In the stunning Cadore Valley in the heart of the Italian Dolomite mountains, for many years, the local economy thrived from making glasses but the sector hit an economic crisis ten years ago forcing people here to innovate. So a cooperative was formed which has developed a profitable tourist industry, using a system of social franchising.
There are now 160 members of the Cadore Valley Cooperative, which, since 2011, has developed and boosted the eco-tourism offer here to include flats to let, restaurants, museums and sporting activities.
Claudio Agnoli, the founder of the Cadore Social Cooperative, said: “We needed to create jobs. So we needed a real strategy, we had to set up a network which would mean we could use a social tourism project to add value to our offer on the international market.”
So the cooperative developed projects using a social franchising system. Today it has turnover of more than two million euros per year. And the Cadore Valley appears in many of Europe’s tourist catalogues.
The social economy today represents around 10% of European GDP, 6% of jobs and is still growing. That’s why it’s important to understand how social franchising works. Of course it works like ordinary franchises, but with a twist. For example in this case, LE MAT, the franchiser, is an NGO specialising in tourism, which has a vast network of experts. Its aim is to help each new franchise holder with the various steps: making a business plan, getting funding, or setting up new processes and services.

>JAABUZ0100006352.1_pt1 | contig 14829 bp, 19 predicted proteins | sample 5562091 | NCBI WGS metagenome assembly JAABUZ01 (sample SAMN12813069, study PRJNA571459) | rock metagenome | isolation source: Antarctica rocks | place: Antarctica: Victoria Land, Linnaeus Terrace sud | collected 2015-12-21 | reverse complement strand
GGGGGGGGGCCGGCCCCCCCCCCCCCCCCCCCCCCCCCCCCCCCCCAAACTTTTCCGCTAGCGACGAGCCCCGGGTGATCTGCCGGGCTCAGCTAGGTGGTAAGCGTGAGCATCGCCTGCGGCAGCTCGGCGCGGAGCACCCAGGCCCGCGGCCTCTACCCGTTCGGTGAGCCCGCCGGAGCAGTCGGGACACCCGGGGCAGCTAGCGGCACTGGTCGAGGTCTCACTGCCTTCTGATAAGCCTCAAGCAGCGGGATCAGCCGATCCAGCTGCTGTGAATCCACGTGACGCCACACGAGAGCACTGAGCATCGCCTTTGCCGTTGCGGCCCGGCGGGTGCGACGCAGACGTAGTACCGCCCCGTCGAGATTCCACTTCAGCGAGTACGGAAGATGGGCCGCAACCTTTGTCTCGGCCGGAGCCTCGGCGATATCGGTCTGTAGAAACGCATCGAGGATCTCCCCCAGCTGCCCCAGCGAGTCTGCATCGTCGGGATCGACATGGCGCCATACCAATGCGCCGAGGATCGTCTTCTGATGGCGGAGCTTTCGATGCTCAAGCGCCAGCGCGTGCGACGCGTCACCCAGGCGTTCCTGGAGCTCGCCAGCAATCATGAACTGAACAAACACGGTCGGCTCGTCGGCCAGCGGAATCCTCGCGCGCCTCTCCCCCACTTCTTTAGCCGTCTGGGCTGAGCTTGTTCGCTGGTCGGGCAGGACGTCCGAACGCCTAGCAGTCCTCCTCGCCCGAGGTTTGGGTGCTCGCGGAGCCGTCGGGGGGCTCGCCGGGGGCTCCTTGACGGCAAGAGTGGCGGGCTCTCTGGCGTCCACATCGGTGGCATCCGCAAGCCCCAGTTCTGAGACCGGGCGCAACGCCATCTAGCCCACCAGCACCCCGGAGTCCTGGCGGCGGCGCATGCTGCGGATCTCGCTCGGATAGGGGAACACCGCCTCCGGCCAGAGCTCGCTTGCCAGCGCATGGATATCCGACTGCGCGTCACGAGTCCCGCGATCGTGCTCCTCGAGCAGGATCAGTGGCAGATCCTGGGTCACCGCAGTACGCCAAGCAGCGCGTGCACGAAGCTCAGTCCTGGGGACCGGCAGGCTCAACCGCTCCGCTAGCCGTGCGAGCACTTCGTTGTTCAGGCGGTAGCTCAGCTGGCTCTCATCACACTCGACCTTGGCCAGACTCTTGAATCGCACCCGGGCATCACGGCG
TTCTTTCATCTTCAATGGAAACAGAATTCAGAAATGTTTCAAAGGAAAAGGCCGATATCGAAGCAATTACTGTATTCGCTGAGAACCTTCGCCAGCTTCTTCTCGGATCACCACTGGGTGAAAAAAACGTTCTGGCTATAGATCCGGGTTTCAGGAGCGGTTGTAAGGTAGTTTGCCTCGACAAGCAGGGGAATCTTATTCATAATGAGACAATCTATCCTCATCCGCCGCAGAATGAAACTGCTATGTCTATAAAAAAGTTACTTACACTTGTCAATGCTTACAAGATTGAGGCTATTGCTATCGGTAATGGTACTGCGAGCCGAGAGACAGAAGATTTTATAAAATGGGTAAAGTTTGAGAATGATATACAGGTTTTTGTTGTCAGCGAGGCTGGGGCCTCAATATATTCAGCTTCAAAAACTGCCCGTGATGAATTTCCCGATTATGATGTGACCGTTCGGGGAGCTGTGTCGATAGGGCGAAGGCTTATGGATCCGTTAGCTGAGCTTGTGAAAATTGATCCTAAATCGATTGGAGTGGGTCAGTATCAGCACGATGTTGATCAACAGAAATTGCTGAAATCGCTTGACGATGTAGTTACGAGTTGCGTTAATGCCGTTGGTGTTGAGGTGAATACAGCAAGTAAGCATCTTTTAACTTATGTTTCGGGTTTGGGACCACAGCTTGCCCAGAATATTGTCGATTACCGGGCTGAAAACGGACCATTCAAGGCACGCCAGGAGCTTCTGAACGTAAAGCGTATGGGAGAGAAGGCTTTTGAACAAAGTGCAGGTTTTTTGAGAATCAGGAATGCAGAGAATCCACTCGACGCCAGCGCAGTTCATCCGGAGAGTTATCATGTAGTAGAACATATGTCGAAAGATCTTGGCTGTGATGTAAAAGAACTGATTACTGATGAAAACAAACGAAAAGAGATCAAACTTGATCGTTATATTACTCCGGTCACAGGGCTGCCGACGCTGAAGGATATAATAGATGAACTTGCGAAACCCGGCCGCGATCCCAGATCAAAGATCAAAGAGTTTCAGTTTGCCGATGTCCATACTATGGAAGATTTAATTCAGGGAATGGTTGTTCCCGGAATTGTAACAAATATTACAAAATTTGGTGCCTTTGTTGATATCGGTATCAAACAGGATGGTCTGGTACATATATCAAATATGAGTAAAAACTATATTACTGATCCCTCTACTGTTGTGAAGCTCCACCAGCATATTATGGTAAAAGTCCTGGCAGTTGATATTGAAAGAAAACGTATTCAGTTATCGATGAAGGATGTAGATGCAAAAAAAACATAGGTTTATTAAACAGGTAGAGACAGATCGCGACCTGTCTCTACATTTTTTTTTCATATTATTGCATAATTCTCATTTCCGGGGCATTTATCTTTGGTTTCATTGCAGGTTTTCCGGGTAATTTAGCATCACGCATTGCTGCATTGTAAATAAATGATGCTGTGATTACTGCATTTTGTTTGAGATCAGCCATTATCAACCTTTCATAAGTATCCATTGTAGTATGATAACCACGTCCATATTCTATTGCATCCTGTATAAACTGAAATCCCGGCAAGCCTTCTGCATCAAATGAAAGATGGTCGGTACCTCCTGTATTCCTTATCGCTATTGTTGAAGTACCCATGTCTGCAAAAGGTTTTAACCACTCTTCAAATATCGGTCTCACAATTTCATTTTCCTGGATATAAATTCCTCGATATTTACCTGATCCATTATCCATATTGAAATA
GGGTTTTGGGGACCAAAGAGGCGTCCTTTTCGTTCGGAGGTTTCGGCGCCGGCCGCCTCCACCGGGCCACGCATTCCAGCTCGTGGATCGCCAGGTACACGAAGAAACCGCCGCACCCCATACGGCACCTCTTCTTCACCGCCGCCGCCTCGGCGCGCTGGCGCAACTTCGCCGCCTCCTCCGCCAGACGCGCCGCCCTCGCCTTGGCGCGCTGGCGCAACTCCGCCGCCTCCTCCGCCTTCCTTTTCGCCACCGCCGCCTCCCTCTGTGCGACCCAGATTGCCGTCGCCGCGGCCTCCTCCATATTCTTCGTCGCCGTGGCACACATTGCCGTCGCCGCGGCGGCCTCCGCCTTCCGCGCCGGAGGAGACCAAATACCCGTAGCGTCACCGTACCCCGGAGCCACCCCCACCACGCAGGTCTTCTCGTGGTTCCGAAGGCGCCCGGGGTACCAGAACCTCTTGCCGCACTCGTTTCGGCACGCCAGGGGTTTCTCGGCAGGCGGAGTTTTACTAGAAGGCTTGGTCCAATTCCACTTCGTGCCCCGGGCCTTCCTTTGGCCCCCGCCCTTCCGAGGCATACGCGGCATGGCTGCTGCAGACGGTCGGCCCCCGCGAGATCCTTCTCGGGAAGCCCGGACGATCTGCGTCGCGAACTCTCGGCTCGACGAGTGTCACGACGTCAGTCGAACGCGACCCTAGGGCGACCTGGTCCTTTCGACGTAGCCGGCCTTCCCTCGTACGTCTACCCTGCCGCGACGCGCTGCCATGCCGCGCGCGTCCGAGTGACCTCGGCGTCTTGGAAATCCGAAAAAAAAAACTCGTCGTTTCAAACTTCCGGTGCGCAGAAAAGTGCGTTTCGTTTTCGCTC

Renate Goergen, the president of LE MAT said: “Some people need an architect, others need to do marketing, built a website, or train their staff for example.”
The objective is to create jobs for socially excluded people. This is the case with the Cadore Valley Cooperative – where they represent 30% of workers.
Renate Goergen says it works well: “We are convinced that marginalised and/or disabled people can be really productive. It’s not only a question of money, it’s a question of enriching society by using all sorts of talents.”
Claudio Agnoli said that the keys to success are being in osmosis with the land you live on, constructing a strong identity through your work, and transmitting that to the entire world.
Get a different perspective
Every story can be told in many ways: see the perspectives from Euronews journalists in our other language teams.